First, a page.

Osteoporosis - Medications
Medicines are used to both prevent and
osteoporosis. Some medicines slow the rate of bone
loss or increase bone thickness. Even small amounts of new bone growth can
reduce your risk of broken bones.
If you take medicine for
osteoporosis, you will also need to get enough calcium and vitamin D, eat
a healthy diet, and exercise regularly. A large part of treating or reducing
the effects of osteoporosis is
getting enough calcium and
Medicines for treatment and prevention
used to prevent or treat osteoporosis include:
Bisphosphonates, such as alendronate (Fosamax),
ibandronate (Boniva), risedronate (Actonel), and zoledronic acid (Reclast),
which slow the rate of bone thinning and can lead to increased bone
density. These medicines may be used in men and
- Osteoporosis: Should I Take Bisphosphonate Medicines?
Raloxifene (Evista), a selective
estrogen receptor modulator (SERM), which is used only in women. Raloxifene
slows bone thinning and causes some increase in bone thickness.11
Calcitonin (Calcimar or Miacalcin), a
naturally occurring hormone that helps regulate calcium levels in your body and
is part of the bone-building process. When taken by shot or nasal spray, it
slows the rate of bone thinning. Calcitonin also relieves pain caused by
spinal compression fractures. Calcitonin is used in
men and women.
Parathyroid hormone (teriparatide
[Forteo]), used for the treatment of men and postmenopausal women with severe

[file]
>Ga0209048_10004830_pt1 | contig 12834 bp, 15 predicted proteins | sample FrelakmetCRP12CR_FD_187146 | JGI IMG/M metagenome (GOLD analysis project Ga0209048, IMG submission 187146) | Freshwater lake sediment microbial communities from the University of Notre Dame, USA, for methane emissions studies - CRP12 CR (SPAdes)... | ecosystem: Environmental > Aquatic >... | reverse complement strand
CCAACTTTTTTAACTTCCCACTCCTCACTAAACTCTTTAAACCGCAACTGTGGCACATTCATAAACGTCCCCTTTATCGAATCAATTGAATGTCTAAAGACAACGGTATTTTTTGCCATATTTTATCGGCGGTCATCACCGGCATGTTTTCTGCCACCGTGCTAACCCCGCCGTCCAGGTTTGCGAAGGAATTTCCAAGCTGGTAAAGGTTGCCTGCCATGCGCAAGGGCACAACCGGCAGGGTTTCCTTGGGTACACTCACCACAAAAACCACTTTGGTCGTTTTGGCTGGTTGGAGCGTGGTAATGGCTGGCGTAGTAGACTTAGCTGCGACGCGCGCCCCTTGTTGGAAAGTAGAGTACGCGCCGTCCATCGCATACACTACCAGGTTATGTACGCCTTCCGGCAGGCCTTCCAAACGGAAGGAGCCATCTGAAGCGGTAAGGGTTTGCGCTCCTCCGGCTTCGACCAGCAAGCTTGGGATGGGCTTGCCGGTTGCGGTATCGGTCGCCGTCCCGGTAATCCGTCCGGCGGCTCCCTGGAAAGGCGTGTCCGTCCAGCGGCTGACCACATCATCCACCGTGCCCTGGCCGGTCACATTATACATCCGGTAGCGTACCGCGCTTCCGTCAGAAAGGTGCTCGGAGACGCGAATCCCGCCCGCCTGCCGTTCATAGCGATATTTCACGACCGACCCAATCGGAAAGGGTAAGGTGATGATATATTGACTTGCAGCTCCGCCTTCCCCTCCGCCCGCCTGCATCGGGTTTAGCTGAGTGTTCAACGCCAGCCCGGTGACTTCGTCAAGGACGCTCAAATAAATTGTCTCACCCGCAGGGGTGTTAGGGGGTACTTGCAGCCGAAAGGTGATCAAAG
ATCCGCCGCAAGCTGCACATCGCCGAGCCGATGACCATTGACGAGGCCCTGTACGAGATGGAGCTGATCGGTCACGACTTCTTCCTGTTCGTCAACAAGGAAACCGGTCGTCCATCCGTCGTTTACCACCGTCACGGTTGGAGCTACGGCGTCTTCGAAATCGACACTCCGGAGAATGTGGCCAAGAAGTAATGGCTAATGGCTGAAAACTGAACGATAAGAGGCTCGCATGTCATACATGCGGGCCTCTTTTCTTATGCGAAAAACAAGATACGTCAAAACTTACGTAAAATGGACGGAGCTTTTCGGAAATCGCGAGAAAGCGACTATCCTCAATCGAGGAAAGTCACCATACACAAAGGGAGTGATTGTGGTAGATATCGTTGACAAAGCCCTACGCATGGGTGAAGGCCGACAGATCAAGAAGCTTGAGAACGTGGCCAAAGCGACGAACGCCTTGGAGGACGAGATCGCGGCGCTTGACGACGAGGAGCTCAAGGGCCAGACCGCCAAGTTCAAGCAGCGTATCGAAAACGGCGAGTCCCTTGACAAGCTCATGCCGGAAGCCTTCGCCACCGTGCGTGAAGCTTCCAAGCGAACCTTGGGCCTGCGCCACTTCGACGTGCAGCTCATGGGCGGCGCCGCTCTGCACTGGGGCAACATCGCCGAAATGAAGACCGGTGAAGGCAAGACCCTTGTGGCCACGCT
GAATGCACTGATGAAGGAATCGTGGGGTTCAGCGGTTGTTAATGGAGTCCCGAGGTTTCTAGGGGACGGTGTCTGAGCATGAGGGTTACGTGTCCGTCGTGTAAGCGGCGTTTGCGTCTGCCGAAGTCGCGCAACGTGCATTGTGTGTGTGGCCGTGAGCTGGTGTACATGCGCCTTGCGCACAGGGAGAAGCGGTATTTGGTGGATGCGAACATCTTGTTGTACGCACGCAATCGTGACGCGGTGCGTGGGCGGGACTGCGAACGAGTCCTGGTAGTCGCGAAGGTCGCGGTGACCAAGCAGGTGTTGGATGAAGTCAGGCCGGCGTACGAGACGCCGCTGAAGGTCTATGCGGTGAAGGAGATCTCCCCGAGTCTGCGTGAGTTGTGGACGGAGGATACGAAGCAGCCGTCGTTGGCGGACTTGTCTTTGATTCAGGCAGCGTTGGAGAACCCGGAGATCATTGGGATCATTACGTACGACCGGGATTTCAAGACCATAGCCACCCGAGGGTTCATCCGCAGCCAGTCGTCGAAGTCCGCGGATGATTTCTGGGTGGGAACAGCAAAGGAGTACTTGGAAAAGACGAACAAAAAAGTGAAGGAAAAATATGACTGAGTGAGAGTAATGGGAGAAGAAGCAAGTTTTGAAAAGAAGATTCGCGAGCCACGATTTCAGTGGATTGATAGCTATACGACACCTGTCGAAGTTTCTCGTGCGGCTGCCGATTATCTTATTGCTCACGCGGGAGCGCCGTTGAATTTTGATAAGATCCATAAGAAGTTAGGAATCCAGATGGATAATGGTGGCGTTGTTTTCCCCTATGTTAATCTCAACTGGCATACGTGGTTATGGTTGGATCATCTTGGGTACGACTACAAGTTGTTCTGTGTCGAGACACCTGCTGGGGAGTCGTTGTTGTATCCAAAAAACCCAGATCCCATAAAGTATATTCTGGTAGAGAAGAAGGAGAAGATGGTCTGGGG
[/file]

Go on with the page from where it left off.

osteoporosis who are at high risk for bone
fracture. It is given by injection.
Denosumab (Prolia), which is used to treat women who are past menopause and who are at high risk for bone
fracture. It works by slowing bone thinning, so bone is able to become stronger. It is given by injection, usually every 6 months.
Hormone therapy for osteoporosis
in women includes:
Estrogen. Estrogen without progestin
(estrogen replacement therapy, or ERT) may be used to treat osteoporosis in
women who have gone through
menopause and do not have a uterus. Because taking
estrogen alone increases the risk for cancer of the lining of the
uterus (endometrial cancer), ERT is only used if a woman has had her uterus
Estrogen and progestin. In rare cases, the combination of estrogen and progestin
(hormone replacement therapy, or HRT) is recommended for women who have
testosterone (shots, gel, or patches) sometimes is
given to prevent osteoporosis caused by low testosterone levels. Use
of testosterone to treat osteoporosis has not been approved by the U.S. Food
and Drug Administration (FDA), though.
A woman's level of the hormone
estrogen, which affects the growth and loss of bone, decreases naturally during
and after menopause. Estrogen replacement therapy (ERT) or
combination estrogen/progesterone replacement therapy (HRT) can help
to reduce bone loss.